U.S. equities post steep weekly losses amid virus fears, oil shock

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U.S. stocks tumbled in volatile trading during the week when coronavirus fears coupled with a slump in oil market whacked Wall Street.

For the week ending March 13, the Dow cratered 10.4%, while the S&P 500 and the Nasdaq declined 8.8% and 8.2%, respectively.

Featuring spectacular rallies and brutal nosedives, the week was one of the most turbulent periods for Wall Street.

On Friday, U.S. equities soared with all the three major indexes closing up more than 9%, booking their best one-day gains since 2008. The massive surge came after a historic fall in the previous session.

The Dow slumped more than 2,300 points, or 10%, at Thursday's close, notching its biggest one-day percentage drop since the 1987 Black Monday market crash, when it collapsed by more than 22%.

Both the S&P 500 and the Nasdaq shed more than 9% on Thursday to join the Dow in entering bear market territory, ending the record-setting bull-market run of nearly 11 years.

Trading was halted for 15 minutes shortly after Thursday's opening, in the wake of the benchmark S&P 500 stock index tumbling more than 7%. It was Wall Street's second 15-minute halt this week, following Monday's circuit breaker.

The so-called circuit breakers, or trading halts, were first introduced after the Black Monday crash of October 1987, and until this week had not been tripped since 1997.

Investors paid close attention to all efforts and stimulus measures to counter the coronavirus outbreak.

U.S. President Donald Trump on Friday declared a national emergency to open up 50 billion U.S. dollars in federal aid to help combat the spread of COVID-19 across the country.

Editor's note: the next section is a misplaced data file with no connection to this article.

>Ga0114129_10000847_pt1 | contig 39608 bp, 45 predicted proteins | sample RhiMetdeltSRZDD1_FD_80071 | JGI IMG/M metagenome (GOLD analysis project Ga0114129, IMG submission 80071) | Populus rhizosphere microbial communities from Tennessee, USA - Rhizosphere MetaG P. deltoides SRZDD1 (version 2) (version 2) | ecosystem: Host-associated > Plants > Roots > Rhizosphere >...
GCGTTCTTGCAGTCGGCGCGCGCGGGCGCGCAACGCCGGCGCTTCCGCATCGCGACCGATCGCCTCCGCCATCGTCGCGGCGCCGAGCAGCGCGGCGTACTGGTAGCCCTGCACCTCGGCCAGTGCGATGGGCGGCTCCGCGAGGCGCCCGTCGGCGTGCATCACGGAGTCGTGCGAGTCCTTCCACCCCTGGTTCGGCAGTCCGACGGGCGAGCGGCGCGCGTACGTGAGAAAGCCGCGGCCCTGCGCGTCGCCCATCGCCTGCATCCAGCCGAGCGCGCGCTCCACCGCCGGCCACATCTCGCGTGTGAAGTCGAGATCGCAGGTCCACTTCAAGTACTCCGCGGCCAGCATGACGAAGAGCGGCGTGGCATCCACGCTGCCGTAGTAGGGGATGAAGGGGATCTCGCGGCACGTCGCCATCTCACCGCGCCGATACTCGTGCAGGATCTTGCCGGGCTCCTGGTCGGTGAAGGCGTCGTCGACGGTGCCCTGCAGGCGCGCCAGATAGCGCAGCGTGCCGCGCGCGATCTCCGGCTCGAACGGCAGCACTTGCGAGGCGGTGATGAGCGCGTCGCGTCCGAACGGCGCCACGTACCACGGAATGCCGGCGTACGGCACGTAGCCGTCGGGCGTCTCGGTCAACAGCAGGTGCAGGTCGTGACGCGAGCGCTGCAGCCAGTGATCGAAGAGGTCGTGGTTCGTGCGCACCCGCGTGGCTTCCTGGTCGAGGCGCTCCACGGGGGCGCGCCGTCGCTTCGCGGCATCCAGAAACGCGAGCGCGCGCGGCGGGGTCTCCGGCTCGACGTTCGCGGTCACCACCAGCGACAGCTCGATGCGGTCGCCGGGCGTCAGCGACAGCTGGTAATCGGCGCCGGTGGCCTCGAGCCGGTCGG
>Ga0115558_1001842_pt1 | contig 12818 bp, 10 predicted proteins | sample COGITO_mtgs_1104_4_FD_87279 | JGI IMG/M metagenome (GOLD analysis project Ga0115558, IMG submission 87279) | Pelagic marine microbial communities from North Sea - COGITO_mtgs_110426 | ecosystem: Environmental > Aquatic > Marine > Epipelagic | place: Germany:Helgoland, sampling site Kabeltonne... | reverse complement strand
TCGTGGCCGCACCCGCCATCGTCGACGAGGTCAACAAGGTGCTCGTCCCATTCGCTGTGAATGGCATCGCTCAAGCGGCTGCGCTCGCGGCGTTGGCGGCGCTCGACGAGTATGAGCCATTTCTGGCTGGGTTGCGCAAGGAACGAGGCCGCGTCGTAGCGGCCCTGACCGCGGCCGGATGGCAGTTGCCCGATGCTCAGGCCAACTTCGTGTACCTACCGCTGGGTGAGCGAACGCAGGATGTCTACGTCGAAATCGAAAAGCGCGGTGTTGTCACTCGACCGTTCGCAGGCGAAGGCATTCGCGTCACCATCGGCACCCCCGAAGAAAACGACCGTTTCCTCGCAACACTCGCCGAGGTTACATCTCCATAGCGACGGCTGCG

On Wednesday night, Trump said his country will suspend all travel from 26 European countries for 30 days in a bid to fight the ongoing coronavirus outbreak. Then on Saturday, the White House announced that the United States is extending Europe travel restrictions to Britain and Ireland, which will be effective Monday midnight eastern standard time.

The U.S. central bank unveiled dramatic measures to ease market strain from the virus.

The New York Fed, which conducts market operations for the central bank, on Thursday announced plans to inject 1.5 trillion dollars into the financial system to expand liquidity.

Vicious market swing has become a norm for U.S. equities these days amid the coronavirus crisis.

The United States reported 2,488 COVID-19 cases as of Saturday noon with at least 51 deaths, according to the Center for Systems Science and Engineering at Johns Hopkins University.

The World Health Organization on Wednesday labeled the COVID-19 outbreak a "pandemic" as the virus spreads increasingly worldwide.

"Currently, the virus remains uncontained in Europe and the United States, and, although we have seen some stimulus measures from policymakers, it is unclear if it will prove comprehensive enough to mitigate the economic damage arising from coronavirus containment measures," said analysts at UBS in a note.

The equities were also pressured by oil price plunges.

As one of the most powerful commodities, oil is a big factor for markets, said Peter Tuchman, a veteran trader who works on the floor of the New York Stock Exchange.

For the week, West Texas Intermediate fell 23%, while Brent lost 25%. Both crude benchmarks notched their biggest weekly percentage declines, based on the front-month contracts, since December 2008, according to Dow Jones Market Data.

Failure to strike a deal on oil production cuts between the Organization of the Petroleum Exporting Countries and its allies, led by Russia, had sent oil prices into a nosedive and sparked fears of a possible price war.

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